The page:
Perhaps I should begin by saying I’ve never played a Wizardry title in my whole life. I felt slightly daunted by the task of reviewing this disc. Ask me anything about Falcom or Konami and I can tell you; but I know very little about the this series, its creators or anything surrounding it. However, I was more than happy to have a listen to this soundtrack, especially with the names it has attached to it.
The first thing I notice is the synth quality – it’s okay, not wonderful: approaching FFXII or Symphony Ys ’95, but just not quite there. Still very nice, especially on the brass. The first track is a slow, grand opening similar to Ogre ~ Grand Repeat’s, but lacking that gusto (and the chorus).
After another slow track, “Bar” is *very* nice. Great guitar, nice tambourine, just an awesome track all around. Warm and cozy; short track but absolutely good. Reminds me a bit of FSB 97’s Ys V vocal, or the entire Zwei!! score: so warm and tasty. Same goes for “Rest” and “Event” further on in the album, to a lesser extent.
“Outskirts” begins a bit on the side of plodding, but is further in quite soft, rolling, gentle, and mysterious. “Museum” is as such, but more playful and airy, akin to something in FFXII. Not surprising since we know Sakimoto, Iwata, and crew are involved.
“Battle 1” is bombastic, but kind of all over the place and non-cohesive; feels random and messy with a few moments of decent sound. I kept wanting “The Battle” from Venus and Braves to break out, but it never even gets close. “Battle 3” is better–starts out sounding JUST like Radiant Silvergun (!!) – but never reaches the greatness of that grand score. With the names attached to this OST, I guess I expected more. Nice tracks, but just nowhere near the epic, mind-blowing scale of the aforementioned Radiant Silvergun, or any of the Tactics or Ogre Battle series.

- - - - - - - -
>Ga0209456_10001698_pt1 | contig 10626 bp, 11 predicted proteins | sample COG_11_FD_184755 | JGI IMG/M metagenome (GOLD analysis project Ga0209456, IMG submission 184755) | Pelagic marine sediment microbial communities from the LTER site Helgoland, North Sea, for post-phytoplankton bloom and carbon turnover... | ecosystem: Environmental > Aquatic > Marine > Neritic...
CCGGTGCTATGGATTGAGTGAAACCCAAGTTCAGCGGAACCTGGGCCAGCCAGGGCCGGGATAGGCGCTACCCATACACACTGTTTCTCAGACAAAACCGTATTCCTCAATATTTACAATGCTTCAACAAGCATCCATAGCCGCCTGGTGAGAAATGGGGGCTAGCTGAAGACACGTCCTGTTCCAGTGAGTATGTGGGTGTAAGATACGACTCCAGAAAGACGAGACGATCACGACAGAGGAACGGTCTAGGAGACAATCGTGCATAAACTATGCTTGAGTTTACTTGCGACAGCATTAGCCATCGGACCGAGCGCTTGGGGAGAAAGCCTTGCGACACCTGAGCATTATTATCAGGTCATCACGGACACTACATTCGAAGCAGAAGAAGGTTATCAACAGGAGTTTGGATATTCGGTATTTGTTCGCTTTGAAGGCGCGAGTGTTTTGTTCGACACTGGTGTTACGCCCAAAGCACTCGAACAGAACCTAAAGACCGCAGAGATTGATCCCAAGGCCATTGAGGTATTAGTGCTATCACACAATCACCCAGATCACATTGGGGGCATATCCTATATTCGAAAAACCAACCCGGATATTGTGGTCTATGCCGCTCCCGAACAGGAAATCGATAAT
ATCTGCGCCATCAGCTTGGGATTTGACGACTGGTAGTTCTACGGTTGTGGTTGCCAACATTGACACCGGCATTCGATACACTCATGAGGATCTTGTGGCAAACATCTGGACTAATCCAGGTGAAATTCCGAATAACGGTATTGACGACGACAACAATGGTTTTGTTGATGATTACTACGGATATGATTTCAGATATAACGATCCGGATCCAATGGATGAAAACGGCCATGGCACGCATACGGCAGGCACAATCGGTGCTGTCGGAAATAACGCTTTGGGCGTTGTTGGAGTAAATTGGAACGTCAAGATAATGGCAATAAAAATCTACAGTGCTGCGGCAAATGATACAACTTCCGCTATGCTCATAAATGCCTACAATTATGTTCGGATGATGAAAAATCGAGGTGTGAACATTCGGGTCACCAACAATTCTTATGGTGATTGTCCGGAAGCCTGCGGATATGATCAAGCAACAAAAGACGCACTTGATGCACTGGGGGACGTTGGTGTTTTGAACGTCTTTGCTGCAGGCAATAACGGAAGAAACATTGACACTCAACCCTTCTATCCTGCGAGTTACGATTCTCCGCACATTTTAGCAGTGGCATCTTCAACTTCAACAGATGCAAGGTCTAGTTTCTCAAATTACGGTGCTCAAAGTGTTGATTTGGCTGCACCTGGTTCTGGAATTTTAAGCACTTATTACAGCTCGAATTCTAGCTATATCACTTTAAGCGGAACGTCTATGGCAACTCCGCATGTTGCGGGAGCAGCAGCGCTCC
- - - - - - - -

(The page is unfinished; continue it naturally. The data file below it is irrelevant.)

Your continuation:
“Annihilation” is nice, with very broad strokes of sound–I hear hints of Star Ocean: Till the End of Time in there, even though Sakuraba isn’t involved. “Training Place” very nice also, with some very Suikoden II-style low whistle and guitar with a hint of new age music. And the “Ending” is another brooding, sweeping, wonderful song with Sakimoto’s prints all over it.
Thus begins the arrange tracks, which begin with “Scorching Wheel.” I am immediately grabbed by this crazy, out of place rock track–much more than the original version. Great stuff, but a little short at just over a minute. “Town” and “Labyrinth” are largely skippable and plodding, but have some fun instrumentation, especially the acoustic bass. Very tasty. “Battle 1” isn’t spectacular, but “Battle 2” has got some fast, heavy Falcom-esque rocking goodness not to be missed if one enjoys that style.
And that brings us to the end of the album – overall, a pleasant listen with a touch of surprise, but not amazing, at least not to me. I was hoping for a lot more with the big names who worked on this. Maybe a seasoned Wizardry fan will enjoy this more, and I could be missing a lot of the appeal.